This past weekend some friends and I went up to Chiang Dao National Park in Northern Thailand in hopes of hiking Thailand’s third tallest peak, Doi Luang Chiang Dao. It turned out that a weekend for hiking would become a weekend gone biking.
We began our journey Thursday night by taking an overnight bus from Bangkok to Chiang Mai, arriving in Chiang Mai around 8 am Friday morning. We then ate some breakfast near the bus station before renting scooters to drive up to the National Park, which was 75 kilometers (about 46 miles) north. The drive took us about 1 ½ hours, but I enjoyed every minute of freedom on the road with my new scooter gang (and yes, we were all wearing our helmets).
Unfortunately, it was pretty foggy along our drive so we were unable to see much of our surroundings. We were unsure what the fog was from, but figured it would clear up eventually. We would later find out that it wasn’t just fog from weather conditions, but instead it was from Thailand’s well-known “burning season.”
So, what is burning season? I’m glad you asked because I, too, had the same question. An article found on GuidetoThailand.com explains that rice farmers often burn straw and stubble after a harvest because wild mushrooms are stimulated by burning, thus creating better soil for the next season. Also, some hill tribes burn to clear farm land and many rural Thais burn to clear rainy season overgrowth. I had heard about burning season prior to our trip, but I thought I had read that it began after the month of March.
On Friday night, we were driving around the town on our scooters and noticed that one of the mountains was on fire. None of us wanted to say it out loud, but in my head I was thinking how I was pretty sure that the mountain on fire was the mountain we were hoping to hike the next morning. Even though we had a little bit of doubt running through our minds, we stayed with our original plans and woke up at 6:30 the next morning to get an early start for our “big day.”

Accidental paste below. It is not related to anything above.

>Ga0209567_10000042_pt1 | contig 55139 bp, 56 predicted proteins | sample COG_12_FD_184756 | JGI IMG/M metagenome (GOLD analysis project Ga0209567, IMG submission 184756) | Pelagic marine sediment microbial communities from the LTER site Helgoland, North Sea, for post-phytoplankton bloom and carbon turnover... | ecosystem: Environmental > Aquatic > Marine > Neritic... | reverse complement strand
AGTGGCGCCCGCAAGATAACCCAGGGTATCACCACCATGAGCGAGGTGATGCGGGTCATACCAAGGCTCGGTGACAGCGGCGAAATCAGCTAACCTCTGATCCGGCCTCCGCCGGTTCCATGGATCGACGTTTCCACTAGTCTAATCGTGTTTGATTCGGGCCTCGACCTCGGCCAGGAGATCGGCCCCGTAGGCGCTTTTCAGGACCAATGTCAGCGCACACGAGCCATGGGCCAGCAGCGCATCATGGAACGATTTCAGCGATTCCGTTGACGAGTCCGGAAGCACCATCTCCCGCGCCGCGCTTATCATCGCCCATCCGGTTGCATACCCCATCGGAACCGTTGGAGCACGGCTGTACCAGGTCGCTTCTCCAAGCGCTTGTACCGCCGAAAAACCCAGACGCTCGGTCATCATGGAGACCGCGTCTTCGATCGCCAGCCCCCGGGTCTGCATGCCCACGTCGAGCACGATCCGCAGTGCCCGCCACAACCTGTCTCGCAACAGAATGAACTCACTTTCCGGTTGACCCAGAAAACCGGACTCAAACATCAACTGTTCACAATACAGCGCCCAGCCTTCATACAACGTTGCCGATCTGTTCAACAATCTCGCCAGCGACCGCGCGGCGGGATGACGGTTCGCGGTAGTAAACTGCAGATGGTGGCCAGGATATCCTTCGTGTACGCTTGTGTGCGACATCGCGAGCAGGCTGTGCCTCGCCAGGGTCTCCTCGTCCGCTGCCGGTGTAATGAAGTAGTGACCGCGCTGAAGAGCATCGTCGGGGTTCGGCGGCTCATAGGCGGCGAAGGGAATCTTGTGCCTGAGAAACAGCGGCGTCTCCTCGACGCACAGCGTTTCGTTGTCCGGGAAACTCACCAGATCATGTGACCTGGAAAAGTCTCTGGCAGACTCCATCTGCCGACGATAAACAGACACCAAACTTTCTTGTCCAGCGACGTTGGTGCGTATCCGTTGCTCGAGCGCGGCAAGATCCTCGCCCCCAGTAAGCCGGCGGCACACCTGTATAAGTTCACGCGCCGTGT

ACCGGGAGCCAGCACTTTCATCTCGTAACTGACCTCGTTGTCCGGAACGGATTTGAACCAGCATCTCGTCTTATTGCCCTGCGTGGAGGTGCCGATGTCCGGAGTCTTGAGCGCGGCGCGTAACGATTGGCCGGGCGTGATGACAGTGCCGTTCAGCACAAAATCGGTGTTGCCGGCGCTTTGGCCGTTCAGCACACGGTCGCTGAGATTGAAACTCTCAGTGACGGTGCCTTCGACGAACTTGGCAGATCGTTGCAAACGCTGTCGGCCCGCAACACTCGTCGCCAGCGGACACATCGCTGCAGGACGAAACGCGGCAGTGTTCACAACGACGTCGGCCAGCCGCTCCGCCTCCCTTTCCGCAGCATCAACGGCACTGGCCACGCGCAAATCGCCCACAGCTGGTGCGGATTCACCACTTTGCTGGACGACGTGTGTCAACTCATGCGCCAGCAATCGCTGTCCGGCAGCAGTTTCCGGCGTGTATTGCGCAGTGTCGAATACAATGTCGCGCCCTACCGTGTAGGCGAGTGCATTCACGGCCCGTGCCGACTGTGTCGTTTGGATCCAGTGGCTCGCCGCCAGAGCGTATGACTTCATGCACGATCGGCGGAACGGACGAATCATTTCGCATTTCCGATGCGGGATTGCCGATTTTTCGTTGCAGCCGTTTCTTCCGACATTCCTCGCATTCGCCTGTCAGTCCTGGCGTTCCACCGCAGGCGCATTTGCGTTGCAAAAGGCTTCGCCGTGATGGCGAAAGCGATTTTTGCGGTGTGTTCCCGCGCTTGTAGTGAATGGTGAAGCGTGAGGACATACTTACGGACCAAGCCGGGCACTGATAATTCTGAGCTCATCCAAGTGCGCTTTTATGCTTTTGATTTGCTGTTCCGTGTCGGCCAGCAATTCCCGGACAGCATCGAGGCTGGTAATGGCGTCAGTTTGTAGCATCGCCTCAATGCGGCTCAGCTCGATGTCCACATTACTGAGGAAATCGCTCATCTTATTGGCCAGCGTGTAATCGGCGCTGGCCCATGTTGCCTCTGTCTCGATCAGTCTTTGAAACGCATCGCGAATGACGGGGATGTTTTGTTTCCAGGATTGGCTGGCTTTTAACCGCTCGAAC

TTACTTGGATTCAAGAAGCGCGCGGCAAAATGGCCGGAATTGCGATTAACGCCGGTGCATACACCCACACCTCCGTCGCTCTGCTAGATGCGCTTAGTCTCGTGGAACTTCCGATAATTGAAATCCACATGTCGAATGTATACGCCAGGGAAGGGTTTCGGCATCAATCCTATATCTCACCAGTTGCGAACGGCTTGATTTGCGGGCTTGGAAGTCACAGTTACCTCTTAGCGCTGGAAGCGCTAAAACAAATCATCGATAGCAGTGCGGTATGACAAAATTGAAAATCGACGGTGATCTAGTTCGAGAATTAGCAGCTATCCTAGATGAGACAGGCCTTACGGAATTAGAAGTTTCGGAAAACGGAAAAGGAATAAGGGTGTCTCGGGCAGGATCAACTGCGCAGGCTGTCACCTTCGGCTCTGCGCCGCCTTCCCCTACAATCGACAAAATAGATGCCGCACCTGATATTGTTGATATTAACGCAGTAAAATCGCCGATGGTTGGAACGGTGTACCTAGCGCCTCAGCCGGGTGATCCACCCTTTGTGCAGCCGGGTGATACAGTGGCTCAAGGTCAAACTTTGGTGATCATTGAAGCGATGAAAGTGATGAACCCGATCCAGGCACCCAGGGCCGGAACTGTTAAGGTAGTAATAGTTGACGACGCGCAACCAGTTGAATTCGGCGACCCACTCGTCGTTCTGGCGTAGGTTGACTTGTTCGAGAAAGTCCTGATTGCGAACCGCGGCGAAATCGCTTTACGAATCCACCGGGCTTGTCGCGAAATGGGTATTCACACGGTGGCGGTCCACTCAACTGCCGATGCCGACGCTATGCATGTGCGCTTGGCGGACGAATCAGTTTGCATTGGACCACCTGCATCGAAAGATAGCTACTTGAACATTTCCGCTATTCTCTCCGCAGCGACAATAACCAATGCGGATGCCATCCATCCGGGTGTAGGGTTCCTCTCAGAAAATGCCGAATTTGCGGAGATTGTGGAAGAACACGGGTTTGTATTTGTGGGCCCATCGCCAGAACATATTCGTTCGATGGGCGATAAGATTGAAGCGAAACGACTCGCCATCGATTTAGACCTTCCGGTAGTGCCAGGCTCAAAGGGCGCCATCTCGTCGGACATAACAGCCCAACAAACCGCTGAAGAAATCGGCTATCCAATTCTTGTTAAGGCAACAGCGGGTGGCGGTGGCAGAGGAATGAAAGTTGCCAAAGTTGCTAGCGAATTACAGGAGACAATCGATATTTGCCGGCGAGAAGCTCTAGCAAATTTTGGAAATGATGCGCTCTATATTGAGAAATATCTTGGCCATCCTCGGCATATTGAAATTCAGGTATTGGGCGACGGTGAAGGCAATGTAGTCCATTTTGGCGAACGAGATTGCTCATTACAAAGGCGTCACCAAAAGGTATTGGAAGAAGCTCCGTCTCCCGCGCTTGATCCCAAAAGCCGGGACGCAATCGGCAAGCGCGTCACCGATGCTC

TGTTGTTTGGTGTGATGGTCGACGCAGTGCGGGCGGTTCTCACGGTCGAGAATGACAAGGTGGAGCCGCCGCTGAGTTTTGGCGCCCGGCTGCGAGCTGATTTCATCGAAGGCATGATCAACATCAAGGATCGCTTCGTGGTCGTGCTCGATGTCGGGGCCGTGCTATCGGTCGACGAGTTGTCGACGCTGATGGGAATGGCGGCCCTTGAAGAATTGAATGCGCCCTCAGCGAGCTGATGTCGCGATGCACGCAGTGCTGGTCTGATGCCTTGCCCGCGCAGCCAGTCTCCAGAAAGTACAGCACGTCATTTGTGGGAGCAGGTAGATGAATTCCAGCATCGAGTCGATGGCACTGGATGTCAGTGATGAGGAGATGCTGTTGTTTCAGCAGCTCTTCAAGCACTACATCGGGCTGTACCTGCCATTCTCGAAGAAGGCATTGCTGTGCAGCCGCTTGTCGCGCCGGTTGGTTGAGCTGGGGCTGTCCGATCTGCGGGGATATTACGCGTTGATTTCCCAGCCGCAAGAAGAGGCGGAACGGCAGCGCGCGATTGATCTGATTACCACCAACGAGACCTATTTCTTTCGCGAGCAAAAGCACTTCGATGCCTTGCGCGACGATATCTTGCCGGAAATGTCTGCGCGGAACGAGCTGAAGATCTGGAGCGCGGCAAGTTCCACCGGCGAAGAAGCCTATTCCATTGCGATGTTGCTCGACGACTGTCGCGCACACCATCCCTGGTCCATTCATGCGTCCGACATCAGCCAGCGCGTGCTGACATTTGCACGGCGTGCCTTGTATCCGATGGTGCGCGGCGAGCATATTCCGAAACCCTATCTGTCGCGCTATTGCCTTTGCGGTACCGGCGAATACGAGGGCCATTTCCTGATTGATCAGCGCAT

We grabbed breakfast, snacks and water from the nearest 7-11 – aka Thailand’s go-to convenience store located everywhere – and headed to the gate of the National Park. When we arrived at the gate we were greeted by two guards that barely spoke any English. We asked about hiking Doi Luang Chiang Dao and their worried faces gave us the answer we were hoping to avoid. They said that the mountain on fire from the night before was indeed the mountain we wanted to hike and that all of the hikes in the park were closed due to burning season. I had been anxiously awaiting to hike that mountain since one of my friends told me about it back in December so I couldn’t have felt more let down by the news.
We talked a bit about what we wanted to do, whether to pay the 200 baht ($6) entrance fee and drive around the park or just head back down to Chiang Mai and explore the “Grand Canyon of Thailand.” We decided that we still wanted to see the park since we were already there and make the most out of our day by driving around on our scooters in the mountains.
About 10 minutes into our cruise, we came across a large group that had backpacks on and looked as if they were preparing to go for a hike. We pulled over in hopes that we could, by some chance, join their group and fulfill our want to roam around the mountains. After looking like confused but eager hikers, one of the guys from the group came up to us and started a conversation.
Turns out that they were a group of seven trained guides and 40 selected volunteers there to do an overnight hike and on the way down they would collect trash leftover from the 30,000 tourists that had visited during the prior hiking season. Hearing this made me want to hike with them even more since they were doing such a good deed, but obviously we hadn’t brought the proper gear with us and weren’t allowed to join since it was a selected group.